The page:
The Pro 2’s improved guts are exactly the nice step up that you’d expect them to be. The original Pro was no slouch in this department, and its Ivy Bridge Core i5 was more than enough to make it a trusty and capable computer and one hell of a zippy tablet. The new Haswell Core i5 is even better. It’s worth noting, though, that the performance gains are virtually unnoticeable when you’re loading up Metro apps or doing anything tablety, because Surface Pro was already more powerful than it needed to be for that.
Likewise, for running more standard desktop applications, whether it’s Photoshop or video games with not particularly demanding settings, the Surface Pro 2 is more than worth its weight in computing power. We were able to run older-but still modern games like Crysis 2 and Borderlands 2 well on high settings. And more modern games like Bioshock Infinite ad medium-to-low with ano problems.
Then, of course, it can handle day-to-day use admirably too, although the battery power leaves a little to be desired. We were able to squeeze three and a half hours of generating internet for Gizmodo out of a single charge, juggling some 10-15 open Chrome tabs and pushing video out to an additional monitor. This is almost the same as we got out of the original Surface Pro, which is a little odd considering Intel’s Haswell is such a battery saving monster. Likewise, the Pro 2 performed almost identically to the Pro in a 10-hour YouTube video test, giving up at just over two and a half hours, despite fairing better in situations that seem like they should be more intense.
It also helps that the Surface Pro 2 will run Windows 8.1 of the box, which offers a bunch of little changes to help beef up Windows 8’s not-Metro-but-god-damn-it-we-will-call-it-Metro-forever tablet side. This helps because — and this is kind of the big catch with the Surface Pro — Metro and its touch-friendly tiles is your tablet mode.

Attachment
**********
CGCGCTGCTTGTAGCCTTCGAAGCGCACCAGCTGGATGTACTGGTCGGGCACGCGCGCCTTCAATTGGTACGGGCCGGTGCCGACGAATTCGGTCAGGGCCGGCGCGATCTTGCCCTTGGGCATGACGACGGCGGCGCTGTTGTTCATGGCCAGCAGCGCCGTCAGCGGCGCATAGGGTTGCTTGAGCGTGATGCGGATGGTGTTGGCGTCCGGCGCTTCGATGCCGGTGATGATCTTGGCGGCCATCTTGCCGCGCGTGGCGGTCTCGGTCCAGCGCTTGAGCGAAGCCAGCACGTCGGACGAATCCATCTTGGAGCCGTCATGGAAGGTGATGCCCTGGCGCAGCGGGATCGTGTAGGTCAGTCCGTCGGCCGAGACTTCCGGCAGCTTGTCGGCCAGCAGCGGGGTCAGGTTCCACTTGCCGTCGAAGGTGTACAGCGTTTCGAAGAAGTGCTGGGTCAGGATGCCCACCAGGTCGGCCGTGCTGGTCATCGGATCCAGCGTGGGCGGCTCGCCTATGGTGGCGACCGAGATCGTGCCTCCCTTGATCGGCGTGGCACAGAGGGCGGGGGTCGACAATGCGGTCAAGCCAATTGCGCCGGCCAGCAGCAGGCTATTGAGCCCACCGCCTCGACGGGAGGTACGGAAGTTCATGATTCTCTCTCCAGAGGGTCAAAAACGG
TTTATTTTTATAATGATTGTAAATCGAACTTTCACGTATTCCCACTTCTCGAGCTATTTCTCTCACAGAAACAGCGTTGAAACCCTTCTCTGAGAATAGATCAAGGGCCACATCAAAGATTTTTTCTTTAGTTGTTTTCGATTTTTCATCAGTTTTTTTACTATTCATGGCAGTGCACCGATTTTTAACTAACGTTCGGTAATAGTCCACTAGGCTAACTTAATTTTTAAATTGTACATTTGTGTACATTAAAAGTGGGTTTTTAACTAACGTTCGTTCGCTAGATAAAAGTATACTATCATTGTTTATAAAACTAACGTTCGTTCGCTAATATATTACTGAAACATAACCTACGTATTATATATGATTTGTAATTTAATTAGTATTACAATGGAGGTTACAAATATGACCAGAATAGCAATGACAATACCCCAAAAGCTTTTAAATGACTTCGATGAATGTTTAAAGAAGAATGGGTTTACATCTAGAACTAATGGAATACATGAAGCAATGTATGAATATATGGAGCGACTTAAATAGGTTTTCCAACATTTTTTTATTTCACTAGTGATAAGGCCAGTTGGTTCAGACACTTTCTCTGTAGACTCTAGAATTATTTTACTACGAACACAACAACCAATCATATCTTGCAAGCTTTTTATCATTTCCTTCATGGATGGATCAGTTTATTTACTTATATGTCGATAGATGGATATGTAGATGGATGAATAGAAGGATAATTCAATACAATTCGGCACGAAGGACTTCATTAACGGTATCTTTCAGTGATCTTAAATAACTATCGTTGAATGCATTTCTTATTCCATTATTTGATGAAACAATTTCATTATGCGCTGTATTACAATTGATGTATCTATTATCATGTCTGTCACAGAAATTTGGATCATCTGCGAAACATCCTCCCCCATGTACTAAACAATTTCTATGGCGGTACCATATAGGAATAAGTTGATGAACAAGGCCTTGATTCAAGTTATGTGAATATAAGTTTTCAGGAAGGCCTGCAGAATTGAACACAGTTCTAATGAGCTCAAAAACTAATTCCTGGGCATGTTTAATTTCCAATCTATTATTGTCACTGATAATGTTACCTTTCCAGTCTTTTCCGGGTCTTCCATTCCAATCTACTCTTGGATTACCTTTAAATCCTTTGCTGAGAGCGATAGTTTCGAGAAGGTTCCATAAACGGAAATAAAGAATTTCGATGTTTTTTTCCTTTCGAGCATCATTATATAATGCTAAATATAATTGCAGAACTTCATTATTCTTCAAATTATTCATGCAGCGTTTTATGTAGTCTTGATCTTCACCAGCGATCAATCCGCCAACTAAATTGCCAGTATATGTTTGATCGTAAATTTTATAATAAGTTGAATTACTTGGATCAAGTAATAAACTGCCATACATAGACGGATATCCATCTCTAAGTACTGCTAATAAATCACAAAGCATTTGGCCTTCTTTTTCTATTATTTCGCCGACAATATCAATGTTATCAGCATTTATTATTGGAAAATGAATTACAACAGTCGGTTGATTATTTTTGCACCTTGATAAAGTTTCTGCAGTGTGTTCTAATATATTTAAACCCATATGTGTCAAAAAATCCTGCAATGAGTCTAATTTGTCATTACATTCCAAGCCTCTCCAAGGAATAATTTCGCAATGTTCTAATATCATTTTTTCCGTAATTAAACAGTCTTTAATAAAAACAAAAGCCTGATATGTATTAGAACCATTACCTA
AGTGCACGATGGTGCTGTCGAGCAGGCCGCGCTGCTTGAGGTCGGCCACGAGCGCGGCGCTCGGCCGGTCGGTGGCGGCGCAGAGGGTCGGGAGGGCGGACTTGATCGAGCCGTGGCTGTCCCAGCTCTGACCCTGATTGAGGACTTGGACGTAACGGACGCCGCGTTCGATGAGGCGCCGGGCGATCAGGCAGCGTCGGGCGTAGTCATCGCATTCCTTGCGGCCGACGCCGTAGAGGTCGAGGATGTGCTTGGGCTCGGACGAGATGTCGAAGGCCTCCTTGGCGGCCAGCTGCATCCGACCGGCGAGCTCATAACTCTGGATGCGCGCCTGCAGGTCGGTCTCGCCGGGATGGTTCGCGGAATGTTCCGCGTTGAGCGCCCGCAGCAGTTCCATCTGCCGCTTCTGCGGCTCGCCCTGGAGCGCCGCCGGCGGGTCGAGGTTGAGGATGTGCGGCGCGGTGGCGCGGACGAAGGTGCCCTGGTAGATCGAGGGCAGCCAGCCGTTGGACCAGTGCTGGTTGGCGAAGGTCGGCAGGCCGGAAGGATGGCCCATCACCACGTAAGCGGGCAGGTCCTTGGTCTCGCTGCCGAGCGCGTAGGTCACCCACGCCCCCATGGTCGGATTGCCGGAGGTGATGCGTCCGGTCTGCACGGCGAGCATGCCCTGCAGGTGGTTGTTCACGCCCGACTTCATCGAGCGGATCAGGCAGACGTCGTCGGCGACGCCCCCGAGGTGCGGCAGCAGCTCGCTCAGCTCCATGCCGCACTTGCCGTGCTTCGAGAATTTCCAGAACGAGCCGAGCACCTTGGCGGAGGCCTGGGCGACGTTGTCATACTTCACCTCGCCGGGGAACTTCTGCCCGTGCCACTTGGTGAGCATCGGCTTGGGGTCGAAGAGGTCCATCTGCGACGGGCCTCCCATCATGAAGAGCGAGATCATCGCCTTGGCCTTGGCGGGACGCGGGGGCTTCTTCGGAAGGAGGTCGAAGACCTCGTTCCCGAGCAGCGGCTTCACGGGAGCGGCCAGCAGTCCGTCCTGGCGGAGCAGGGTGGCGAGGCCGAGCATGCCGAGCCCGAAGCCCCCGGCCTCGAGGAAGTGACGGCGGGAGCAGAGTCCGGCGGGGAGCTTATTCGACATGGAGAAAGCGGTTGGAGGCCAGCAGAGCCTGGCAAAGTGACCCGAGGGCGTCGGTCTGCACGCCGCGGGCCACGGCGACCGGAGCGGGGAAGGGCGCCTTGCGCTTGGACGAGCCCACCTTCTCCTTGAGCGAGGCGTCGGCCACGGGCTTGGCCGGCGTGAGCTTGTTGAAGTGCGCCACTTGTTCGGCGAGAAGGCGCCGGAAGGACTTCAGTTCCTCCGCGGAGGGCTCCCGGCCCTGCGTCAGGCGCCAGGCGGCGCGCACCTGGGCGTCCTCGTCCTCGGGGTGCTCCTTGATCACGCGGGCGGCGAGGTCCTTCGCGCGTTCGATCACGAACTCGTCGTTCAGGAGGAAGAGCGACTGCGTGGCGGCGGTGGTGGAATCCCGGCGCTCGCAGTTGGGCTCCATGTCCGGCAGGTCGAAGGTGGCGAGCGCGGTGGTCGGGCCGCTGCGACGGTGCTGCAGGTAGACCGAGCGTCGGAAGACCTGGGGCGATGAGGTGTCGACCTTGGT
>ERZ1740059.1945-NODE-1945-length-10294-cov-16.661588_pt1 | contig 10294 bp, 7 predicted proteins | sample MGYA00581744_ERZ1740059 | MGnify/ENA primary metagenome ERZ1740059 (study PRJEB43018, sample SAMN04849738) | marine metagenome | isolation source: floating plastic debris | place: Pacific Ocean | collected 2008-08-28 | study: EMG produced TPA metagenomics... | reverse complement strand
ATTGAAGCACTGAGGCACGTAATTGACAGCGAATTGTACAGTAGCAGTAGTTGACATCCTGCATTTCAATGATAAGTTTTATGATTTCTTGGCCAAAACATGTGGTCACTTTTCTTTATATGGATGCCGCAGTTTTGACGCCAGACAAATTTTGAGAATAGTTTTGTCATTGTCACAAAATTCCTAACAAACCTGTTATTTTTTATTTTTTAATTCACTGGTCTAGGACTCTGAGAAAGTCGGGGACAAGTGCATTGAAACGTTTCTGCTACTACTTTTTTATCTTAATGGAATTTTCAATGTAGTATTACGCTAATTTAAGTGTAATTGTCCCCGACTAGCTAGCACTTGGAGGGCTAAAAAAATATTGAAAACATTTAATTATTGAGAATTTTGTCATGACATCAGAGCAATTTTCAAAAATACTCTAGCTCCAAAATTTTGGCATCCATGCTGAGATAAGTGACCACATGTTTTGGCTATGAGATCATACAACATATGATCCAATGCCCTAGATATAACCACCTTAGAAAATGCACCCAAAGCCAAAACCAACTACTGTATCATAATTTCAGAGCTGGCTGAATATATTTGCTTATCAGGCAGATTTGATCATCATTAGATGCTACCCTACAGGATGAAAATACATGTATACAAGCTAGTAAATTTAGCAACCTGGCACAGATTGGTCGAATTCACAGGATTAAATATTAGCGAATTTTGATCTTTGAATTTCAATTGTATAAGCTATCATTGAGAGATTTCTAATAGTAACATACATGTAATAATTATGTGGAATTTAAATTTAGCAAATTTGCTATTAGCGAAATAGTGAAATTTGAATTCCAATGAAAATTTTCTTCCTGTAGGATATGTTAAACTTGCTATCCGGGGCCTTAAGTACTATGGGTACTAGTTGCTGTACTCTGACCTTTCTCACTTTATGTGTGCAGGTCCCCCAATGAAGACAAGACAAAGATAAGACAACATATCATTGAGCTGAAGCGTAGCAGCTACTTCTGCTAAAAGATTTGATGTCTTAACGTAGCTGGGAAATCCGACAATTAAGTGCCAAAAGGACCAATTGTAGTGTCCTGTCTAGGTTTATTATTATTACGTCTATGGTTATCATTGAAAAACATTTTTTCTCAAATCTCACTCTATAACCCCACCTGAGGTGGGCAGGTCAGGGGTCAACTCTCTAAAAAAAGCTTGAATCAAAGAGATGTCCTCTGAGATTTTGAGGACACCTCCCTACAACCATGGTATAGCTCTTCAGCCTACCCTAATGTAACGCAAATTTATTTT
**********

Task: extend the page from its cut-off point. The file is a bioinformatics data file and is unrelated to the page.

Yes, you can use the traditional desktop interface with the device in tablet mode. You will attempt this over and over again. It will drive you nuts. Between the smallness of a non-touch-centric UI and weird touch behaviour where your stupid fat fingers won’t do what you want them to do in applications like desktop Chrome, desktop mode without the painfully-easy-to-lose stylus is hopeless.
And then you’ll pull up some Metro apps and think to yourself “Why do I need a Core i5 in this tablet again? It just makes it bigger and also heavier and more expensive and also pretty warmish virtually all the time.” And the answer will be that you don’t need it at all, until you remind yourself that you sometimes use your fat, hot, pricey, overpowered tablet as a laptop computer. Just not right now.
Touch and Type Cover 2
The biggest leaps for Surface Pro 2 actually come from its accessories. Like, the Touch Cover 2 is actually good for typing! Yes, the weirdness of pounding on a flat surface with no moving parts persists. It is still perilously easy to wander off course, type some gibberish, fill your screen with as you attempt to find backspace, and wind up swearing. But the Touch Cover 2 is somehow instantly more intuitive than it was before. It helps that, apparently, this new version has some 1,100 touch sensors instead of the meagre 80 (!) that were in the old one. You’ll notice.
Specs aside, Touch Cover 2 just feels better, and so long as you can keep yourself anchored to the home keys, it’s fairly easy to just go to town. There’s still a learning curve — there always will be — but now it’s more like days than weeks. Maybe even hours.
It’s not all good news, though. The original Touch Cover was too flimsy, and its successor isn’t much sturdier. Side by side, it seems that the Touch Cover 2 might actually have more flex to it. That’s all kinds of impressive from an engineering standpoint, but it’s kind of a bummer when you’re trying to peck at it on your lap.
The Type Cover 2 is a slick little update as well. Its new keys have less travel that the old version, and the shallower press-depth makes it feel more solid. That’s a blessing and a curse actually, because it lulls you into a sort of false sense of security and you’ll find yourself on a typo-riddled sprint as you try to run before you can walk. We actually found it easier to type on the Touch Cover at times, because it demands a sort of careful concentration that keeps you on track. But once you get the hang of it — again, a matter of a day, or a couple of hours — it’s possible, feasible, and comfortable to really cook on the thing.